Lemma 2 in "Impossibility of Distributed Consensus with One Faulty Process" is as follows:

LEMMA 2. P has a bivalent initial configuration.

They prove this by showing that the opposite assumption creates a contradiction. As part of that proof, they state:

Let us call two initial configurations adjacent if they differ only in the initial value x, of a single process p. Any two initial configurations are joined by a chain of initial configurations, each adjacent to the next. Hence, there must exist a 0-valent initial configuration C0 adjacent to a 1-valent initial configuration C1.

In other words, there exists two "adjacent" sets of inputs that differ in only in the value of one of the inputs.

But if I use the output of a totally correct consensus protocol to ensure that the inputs are always either all 0 or all 1, the resulting two sets of inputs would not be "adjacent".

So it appears they implicitly assume that every combination of inputs must be possible. Why can they make this assumption?

  • $\begingroup$ I don't understand your question. They show that no algorithm can work for all inputs. The "assumption" is part of the statement of the theorem. $\endgroup$ Aug 27, 2019 at 10:27
  • $\begingroup$ @YuvalFilmus I don't see where they claim that. They define what a consensus protocol is, and then declare that no consensus protocol can tolerate even one fault. The only thing they say about the inputs is that they should be in {0, 1}. $\endgroup$
    – Fax
    Aug 28, 2019 at 8:35
  • $\begingroup$ They’re interested in protocols that work for all possible inputs. $\endgroup$ Aug 28, 2019 at 8:36
  • $\begingroup$ @YuvalFilmus That would answer my question. $\endgroup$
    – Fax
    Aug 28, 2019 at 8:42
  • $\begingroup$ When specifying a problem, any input which is not explicitly ruled out is a valid input. $\endgroup$ Aug 28, 2019 at 8:44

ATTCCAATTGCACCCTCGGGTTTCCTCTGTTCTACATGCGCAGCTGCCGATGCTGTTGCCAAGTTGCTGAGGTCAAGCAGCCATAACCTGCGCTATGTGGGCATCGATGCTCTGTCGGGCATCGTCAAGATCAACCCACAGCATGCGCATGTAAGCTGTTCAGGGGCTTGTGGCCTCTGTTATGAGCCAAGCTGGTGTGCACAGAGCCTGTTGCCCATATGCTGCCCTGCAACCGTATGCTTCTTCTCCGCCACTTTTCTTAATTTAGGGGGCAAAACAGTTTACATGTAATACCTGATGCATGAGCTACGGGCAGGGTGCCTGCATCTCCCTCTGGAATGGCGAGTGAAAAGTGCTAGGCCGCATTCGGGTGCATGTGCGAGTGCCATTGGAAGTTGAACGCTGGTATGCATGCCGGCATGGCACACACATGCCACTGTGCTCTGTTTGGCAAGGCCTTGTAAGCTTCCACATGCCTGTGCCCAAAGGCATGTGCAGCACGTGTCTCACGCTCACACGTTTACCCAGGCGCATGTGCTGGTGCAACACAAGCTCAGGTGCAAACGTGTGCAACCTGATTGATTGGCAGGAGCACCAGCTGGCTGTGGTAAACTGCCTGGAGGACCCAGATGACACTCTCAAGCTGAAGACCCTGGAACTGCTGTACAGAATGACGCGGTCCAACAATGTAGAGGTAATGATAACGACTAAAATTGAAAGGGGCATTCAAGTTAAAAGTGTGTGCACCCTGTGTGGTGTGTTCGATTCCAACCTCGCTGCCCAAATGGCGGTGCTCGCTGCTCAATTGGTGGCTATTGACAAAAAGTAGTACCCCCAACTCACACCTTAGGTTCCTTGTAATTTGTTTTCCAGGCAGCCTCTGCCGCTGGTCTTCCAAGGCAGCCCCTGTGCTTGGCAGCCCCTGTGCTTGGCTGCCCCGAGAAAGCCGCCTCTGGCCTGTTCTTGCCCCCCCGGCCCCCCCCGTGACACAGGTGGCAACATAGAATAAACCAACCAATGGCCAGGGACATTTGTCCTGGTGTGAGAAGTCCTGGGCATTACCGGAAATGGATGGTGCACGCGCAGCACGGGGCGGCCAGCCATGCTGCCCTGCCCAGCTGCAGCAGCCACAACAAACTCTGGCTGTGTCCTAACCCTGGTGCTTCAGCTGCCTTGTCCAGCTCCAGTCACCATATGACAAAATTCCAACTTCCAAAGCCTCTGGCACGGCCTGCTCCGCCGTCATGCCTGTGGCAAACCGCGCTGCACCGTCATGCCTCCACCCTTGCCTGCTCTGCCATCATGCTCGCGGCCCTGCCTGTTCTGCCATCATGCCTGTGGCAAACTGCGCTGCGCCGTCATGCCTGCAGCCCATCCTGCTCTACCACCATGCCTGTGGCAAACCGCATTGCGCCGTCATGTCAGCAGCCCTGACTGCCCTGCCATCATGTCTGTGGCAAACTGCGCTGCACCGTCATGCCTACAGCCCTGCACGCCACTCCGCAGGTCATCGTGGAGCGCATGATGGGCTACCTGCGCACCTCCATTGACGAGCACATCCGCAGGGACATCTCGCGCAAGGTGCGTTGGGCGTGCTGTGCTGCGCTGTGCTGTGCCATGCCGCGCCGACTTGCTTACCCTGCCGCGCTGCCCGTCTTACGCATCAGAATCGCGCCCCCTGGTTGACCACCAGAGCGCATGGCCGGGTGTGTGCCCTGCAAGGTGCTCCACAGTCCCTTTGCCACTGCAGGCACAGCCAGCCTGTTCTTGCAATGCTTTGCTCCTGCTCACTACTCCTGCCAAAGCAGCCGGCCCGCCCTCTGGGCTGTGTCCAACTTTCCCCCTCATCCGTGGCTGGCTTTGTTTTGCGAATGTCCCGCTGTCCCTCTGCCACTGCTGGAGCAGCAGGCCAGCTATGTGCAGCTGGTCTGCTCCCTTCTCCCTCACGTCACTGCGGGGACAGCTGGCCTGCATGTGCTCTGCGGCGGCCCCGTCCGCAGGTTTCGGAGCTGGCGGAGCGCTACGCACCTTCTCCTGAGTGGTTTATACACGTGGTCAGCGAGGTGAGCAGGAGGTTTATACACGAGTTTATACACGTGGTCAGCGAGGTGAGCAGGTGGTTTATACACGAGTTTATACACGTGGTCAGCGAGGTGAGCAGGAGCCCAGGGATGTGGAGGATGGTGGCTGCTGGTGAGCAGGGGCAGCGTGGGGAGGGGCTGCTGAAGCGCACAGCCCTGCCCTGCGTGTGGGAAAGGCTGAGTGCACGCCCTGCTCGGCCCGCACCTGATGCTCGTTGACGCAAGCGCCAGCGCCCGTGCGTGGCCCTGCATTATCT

1 Answer 1


The authors' goal is to rule out protocols that work for every possible input. Hence, in their proof by contradiction, they can assume that the protocol works correctly on every input.

The specification of an algorithm should include all constraints on the possible inputs. For example, binary search assumes that the input array is sorted. The specification of consensus protocols doesn't specify any constraints beyond the processes' inputs being binary.

  • $\begingroup$ I assume "protocol" and "algorithm" are synonymous in your answer? Can you provide references in support of your statements? $\endgroup$
    – Fax
    Aug 29, 2019 at 9:25
  • $\begingroup$ Right, protocol and algorithm refer to the same thing. $\endgroup$ Aug 29, 2019 at 9:47
  • $\begingroup$ The specification of consensus protocols can be found in Section 2 of your paper. $\endgroup$ Aug 29, 2019 at 9:48
  • $\begingroup$ I mean, references for the statements "The authors' goal is to rule out protocols that work for every possible input." or "The specification of an algorithm should include all constraints on the possible inputs.". $\endgroup$
    – Fax
    Aug 29, 2019 at 9:50
  • $\begingroup$ For the first statement, the reference is the paper. For the second statement, my answer can serve as a reference. $\endgroup$ Aug 29, 2019 at 9:51

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